I am currently the Chair of the Communications Department at Simmons College, in Boston, Massachusetts. I was hired fourteen years ago as an instructor quite simply because of my immersion in what were then the newest media in the communications field: the world wide web, digital imaging, and digital video editing. I was hired with the hope that I would help to bring the department into the 21st century, both in terms of preparing the communications students for the world that awaited them, but also in terms of helping them to explore, articulate and question the tremendous changes in media that surrounded them.

Fast-forward fourteen years and we are all still reeling from the accelerating speed at which new media has evolved. There is not a corner in the developed world today that has remained untouched by this gargantuan moving target of change. As a department that understands communication as a discipline that not only utilizes media but also critiques it, at Simmons we have embraced an approach that emphasizes media convergence: we employ new media to observe, explore, question, track, and understand new media. At the same time, we encourage our students to inhabit a meta-space in which they can approach the study of new media through philosophical, theoretical, political, social, technological, and aesthetic lenses.

My work as an educator, mentor, and developer of curricular initiatives includes co-design and co-direction of Simmons’ interdisciplinary minor in Cinema and Media Studies, my pioneering work in the first learning communities as part of the Simmons Honors program, my development of courses in cinema and media theory, storytelling, digital cultures and communications technologies, and my design and leadership of an intensive January course at Simmons called the World Challenge. In this short course that occurs over intersession, students work together in self-guided, faculty supported teams to solve a pressing social/political/environmental problem and develop actionable solutions which they then present to potential funders. The World Challenge I co-taught with Professor Nanette Veilleux and Professor Laura Saunders of SLIS, was entitled, “Would I Lie to You?” and responded to the problematic of the role of media/information today. Many of the solutions the students developed relied on social media, including concepts for mobile apps to alter the ways in which we access and share information.

Lena Zuckerwise

Lena Zuckerwise is a political theorist specializing in contemporary political thought and democratic politics. Her first book, which will be published in 2015, brings the work of Hannah Arendt into the company of several key debates in democratic theory. Professor Zuckerwise’s writings on the subjects of post-colonial feminism, the philosopher Martha Nussbaum, and the theory of foundationalism will appear later this year in the Encyclopedia of Political Thought. Other interests include gender and feminist theory, and the politics of race in the United States. Professor Zuckerwise teaches courses in historical political thought; contemporary feminist theory; the politics of human rights; and modern and contemporary theories of justice. Prior to coming to Simmons, Professor Zuckerwise taught at Wellesley College and Mount Holyoke College in the political science and gender studies departments, respectively. She completed her Ph.D. in 2010 at the University of Massachusetts, Amherst, where she was the recipient of the Distinguished Teaching Award. Professor Zuckerwise lives in the city of Boston with her partner, three-year-old son, and corgi, Olive, who has befriended many of her students. In her spare time, she enjoys hiking and cooking.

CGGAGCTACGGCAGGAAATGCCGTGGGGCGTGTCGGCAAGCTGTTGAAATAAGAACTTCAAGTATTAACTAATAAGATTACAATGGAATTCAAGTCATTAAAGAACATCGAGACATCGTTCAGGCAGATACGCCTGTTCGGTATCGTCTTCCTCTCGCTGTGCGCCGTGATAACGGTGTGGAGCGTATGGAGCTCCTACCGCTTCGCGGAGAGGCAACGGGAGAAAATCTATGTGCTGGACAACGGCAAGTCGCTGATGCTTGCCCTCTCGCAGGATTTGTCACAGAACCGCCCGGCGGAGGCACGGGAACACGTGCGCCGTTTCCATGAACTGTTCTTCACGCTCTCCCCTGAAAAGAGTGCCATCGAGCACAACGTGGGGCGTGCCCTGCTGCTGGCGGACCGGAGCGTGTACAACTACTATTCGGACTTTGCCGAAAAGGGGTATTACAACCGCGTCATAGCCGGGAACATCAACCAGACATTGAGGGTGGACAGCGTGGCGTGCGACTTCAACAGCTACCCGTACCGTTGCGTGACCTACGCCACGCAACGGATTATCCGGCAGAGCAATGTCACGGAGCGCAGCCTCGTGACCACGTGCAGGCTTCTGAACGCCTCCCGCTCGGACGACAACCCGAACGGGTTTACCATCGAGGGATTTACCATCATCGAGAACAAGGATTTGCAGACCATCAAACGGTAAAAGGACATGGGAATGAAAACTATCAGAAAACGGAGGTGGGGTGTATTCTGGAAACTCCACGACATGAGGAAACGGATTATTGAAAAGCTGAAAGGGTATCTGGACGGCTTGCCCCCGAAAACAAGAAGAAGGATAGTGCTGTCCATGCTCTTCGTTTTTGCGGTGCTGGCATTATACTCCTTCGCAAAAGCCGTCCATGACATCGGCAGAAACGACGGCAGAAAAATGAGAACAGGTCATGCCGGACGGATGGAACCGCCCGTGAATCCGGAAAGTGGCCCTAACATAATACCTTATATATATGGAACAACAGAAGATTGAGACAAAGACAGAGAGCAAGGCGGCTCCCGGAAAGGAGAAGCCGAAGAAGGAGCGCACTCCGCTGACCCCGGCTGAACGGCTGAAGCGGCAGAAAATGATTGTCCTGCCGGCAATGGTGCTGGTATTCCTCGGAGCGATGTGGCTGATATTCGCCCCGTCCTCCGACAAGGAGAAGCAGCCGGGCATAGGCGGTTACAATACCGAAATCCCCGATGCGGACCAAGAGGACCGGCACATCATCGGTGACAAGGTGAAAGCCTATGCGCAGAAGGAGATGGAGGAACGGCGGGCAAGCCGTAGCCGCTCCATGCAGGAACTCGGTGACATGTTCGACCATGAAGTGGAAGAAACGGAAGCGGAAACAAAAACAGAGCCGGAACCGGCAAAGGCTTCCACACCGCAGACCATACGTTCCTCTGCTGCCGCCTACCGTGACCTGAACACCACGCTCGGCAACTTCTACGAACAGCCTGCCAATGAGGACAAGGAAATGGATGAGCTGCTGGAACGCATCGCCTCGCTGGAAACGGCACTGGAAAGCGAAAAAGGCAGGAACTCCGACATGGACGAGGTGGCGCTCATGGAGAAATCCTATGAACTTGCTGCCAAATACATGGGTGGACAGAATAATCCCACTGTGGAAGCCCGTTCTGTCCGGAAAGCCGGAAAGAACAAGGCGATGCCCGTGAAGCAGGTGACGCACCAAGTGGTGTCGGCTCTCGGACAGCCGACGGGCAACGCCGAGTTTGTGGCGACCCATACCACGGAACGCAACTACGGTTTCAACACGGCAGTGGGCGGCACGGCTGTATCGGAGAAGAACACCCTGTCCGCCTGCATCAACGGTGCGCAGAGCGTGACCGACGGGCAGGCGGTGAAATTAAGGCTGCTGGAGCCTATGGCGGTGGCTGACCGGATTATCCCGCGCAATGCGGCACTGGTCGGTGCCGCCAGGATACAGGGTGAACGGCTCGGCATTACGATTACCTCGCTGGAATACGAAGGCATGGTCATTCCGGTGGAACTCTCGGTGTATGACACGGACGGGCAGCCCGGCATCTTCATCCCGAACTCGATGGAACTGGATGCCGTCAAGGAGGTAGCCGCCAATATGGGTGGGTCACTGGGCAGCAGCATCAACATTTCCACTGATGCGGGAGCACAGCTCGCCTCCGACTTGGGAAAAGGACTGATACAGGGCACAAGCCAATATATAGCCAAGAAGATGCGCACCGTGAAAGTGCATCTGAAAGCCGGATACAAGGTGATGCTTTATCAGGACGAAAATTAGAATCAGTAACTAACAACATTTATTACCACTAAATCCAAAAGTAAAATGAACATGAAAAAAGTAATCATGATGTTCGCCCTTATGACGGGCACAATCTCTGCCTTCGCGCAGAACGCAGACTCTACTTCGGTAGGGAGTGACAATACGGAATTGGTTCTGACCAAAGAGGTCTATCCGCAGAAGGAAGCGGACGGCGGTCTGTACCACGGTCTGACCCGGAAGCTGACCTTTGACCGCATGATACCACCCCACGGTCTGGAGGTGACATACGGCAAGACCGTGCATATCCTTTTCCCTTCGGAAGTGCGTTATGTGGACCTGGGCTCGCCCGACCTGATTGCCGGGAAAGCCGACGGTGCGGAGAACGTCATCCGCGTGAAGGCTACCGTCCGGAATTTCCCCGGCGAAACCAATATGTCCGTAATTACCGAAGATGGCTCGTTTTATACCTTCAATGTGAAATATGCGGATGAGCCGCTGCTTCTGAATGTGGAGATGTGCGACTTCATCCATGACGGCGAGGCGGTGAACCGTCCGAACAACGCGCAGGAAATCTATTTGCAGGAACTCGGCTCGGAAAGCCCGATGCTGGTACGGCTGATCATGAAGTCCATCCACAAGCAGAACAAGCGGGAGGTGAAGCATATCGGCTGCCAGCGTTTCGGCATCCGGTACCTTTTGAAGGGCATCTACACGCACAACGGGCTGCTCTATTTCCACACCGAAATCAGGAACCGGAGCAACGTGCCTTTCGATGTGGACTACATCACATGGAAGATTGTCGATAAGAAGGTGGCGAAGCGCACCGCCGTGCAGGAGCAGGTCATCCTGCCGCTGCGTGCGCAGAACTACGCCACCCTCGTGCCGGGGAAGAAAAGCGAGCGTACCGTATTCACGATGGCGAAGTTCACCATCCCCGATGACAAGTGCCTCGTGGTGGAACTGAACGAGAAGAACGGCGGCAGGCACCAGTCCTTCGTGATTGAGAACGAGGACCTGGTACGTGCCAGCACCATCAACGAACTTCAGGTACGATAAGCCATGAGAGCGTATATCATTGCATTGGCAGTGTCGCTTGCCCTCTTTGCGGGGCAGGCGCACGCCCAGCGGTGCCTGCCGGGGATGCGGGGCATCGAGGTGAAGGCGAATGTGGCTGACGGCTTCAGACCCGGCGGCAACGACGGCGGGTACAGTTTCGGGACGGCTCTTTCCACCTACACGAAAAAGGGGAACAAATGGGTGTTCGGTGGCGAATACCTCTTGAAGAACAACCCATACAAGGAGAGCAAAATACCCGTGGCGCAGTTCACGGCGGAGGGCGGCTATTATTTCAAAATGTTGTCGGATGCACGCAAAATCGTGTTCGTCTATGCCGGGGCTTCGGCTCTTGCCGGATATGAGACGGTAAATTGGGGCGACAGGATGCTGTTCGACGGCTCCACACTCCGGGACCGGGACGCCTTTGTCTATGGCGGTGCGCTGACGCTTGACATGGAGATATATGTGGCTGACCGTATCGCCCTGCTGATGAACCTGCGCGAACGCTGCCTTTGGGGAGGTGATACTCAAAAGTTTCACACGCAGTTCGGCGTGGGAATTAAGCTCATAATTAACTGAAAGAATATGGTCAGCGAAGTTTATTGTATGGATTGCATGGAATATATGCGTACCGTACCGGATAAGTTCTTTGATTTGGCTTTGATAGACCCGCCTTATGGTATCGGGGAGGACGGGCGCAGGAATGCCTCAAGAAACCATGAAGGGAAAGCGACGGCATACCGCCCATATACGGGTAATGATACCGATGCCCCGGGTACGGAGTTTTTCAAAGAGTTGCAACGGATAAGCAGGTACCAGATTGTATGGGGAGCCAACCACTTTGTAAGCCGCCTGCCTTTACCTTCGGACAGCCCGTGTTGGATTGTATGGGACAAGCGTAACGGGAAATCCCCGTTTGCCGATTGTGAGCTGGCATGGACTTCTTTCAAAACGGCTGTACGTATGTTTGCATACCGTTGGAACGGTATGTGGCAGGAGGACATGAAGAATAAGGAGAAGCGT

Johnnie Hamilton-Mason

Johnnie Hamilton-Mason

Dr. Johnnie Hamilton-Mason is a Professor at Simmons College School of Social Work.  She teaches Advanced Clinical Practice, HBSE, Leadership, Political Strategies for Clinical Social Workers Practice, Practice with Immigrants and Refugees, Realities of Racism and Oppression and Qualitative Research. From 2004- 2007, Dr. Hamilton-Mason served as Director of the Doctoral Program at SSW.  In 2005 she co-founded the SSW’s Pharnal Longus Academy for Undoing Racism. From 2001 through 2008, she served as a Harvard University W.E.B. DuBois Institute non-resident fellow in African American research.  Her scholarship and research interests are primarily on African American Women and Families, the intersection of cross cultural theory and practice, and HIV/AIDS prevention and treatment. She has served as a Researcher at the University of Texas’s Hurricane Katrina Researcher Collaborative.  She has recent publications entitled “Working with African American Families”, “Work-life fit: The intersection of Developmental Life cycle and Academic Life Cycle”, “Hope Floats: African American Women's Survival Experiences after Katrina”, “Black Women talk about Workplace Stress and How They Cope”, “And Some of us are Braver: Stress and Coping among African American women”, “Psychoanalytic Theory: Responding to the Assessment Needs of People of Color?” "Using the Color of Fear as a Racial Identity Catalyst", and “Children and Urban Poverty.” With over twenty-one years of full-time teaching experience, she continues to enhance her teaching through clinical practice in urban agencies, as well as through consultation and education locally and internationally.